10. Lukest, I have been having the same idea on how TD system works as you have it, until I came across the following which mix me up…. Quoting TM 382C-2-3 section 3-page 3: "The other switch "66 degrees coordinator microswitch" is actuated at a throttle lever setting of about 66 degrees and opens a circuit to prevent the temperature datum valve brake from being locked at a throttle lever setting below 66 degrees". Therefore according to the above; the TD brake should not go to lock below cross-over (open circuit) In which my questions arise… what if passing across the 66, while TD switch was already on locked position? Is it going to lock? And if it is supposed to lock; normally it should lock in a position having no any correction/trimming (Null position). As for the correction light, they supposed to remain illuminated hence the system is locked below cross-over. On the other hand, is there any holding circuit (relay) to maintain the lock position on the case of cycling the throttle below and above the 66 switch to prevent the cycling of the TD brake? As for how the system will act if locked? I agree with you and with "pjvr" regarding the existence of over temperature protection.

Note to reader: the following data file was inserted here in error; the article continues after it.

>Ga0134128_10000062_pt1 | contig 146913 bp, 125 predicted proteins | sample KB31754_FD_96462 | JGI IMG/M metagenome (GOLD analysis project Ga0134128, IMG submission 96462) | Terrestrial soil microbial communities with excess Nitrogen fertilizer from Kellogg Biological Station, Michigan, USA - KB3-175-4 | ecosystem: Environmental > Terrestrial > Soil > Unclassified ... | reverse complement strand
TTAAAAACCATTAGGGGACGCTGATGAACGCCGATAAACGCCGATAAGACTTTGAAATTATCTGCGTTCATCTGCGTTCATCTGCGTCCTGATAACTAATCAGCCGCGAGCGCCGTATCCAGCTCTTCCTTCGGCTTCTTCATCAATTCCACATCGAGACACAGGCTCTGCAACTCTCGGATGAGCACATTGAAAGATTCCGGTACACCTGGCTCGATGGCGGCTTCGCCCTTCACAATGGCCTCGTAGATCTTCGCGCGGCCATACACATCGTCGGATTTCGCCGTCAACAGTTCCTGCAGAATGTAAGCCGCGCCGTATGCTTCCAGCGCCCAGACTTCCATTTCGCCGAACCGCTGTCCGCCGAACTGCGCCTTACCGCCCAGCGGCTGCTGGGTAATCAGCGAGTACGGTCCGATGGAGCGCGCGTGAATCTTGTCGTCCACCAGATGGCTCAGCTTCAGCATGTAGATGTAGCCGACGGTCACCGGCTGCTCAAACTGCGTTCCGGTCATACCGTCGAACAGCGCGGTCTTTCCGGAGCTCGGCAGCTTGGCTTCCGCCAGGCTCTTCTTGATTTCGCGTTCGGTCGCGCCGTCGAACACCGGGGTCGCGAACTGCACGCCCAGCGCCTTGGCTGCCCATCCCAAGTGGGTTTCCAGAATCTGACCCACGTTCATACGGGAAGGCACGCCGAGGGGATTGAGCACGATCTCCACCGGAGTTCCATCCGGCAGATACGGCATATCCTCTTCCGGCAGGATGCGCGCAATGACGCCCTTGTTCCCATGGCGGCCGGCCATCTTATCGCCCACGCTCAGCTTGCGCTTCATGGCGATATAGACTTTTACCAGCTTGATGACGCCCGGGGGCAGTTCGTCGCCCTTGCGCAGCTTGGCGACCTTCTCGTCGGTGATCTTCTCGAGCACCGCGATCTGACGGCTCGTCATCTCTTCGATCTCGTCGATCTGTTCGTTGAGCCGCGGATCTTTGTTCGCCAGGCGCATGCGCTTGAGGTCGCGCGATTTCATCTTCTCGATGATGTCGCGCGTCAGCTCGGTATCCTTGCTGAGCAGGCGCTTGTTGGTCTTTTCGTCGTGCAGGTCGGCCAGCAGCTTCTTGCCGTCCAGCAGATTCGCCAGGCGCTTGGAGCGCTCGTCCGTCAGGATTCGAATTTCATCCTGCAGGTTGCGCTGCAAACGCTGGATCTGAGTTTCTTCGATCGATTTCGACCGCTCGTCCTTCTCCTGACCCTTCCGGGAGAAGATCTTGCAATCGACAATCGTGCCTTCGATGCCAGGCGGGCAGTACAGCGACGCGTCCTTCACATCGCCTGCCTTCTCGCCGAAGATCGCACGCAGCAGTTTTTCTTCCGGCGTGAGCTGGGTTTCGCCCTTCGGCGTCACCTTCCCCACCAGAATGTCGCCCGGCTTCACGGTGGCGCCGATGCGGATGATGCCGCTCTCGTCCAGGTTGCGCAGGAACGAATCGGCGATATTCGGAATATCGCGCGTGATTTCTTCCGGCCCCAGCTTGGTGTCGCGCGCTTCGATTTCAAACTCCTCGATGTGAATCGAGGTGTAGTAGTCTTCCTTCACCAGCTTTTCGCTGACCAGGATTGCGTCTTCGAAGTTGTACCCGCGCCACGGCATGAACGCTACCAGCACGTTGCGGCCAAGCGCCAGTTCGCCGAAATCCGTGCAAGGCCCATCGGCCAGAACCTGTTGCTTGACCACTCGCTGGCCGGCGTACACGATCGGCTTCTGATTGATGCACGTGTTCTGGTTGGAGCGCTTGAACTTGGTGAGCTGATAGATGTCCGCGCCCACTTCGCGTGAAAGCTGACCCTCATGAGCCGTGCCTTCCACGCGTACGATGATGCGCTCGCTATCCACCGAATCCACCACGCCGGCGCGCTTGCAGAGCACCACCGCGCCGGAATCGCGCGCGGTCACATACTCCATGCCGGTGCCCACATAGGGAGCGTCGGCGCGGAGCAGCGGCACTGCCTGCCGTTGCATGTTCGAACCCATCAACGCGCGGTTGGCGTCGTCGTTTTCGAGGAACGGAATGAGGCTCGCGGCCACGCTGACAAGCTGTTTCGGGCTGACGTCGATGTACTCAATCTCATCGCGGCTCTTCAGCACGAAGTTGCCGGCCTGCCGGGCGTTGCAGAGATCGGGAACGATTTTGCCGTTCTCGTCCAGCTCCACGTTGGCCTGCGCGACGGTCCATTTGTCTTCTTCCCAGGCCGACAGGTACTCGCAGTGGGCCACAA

11. In two similar cases we found the cause was related to a deteriorated fuel nozzle gasket..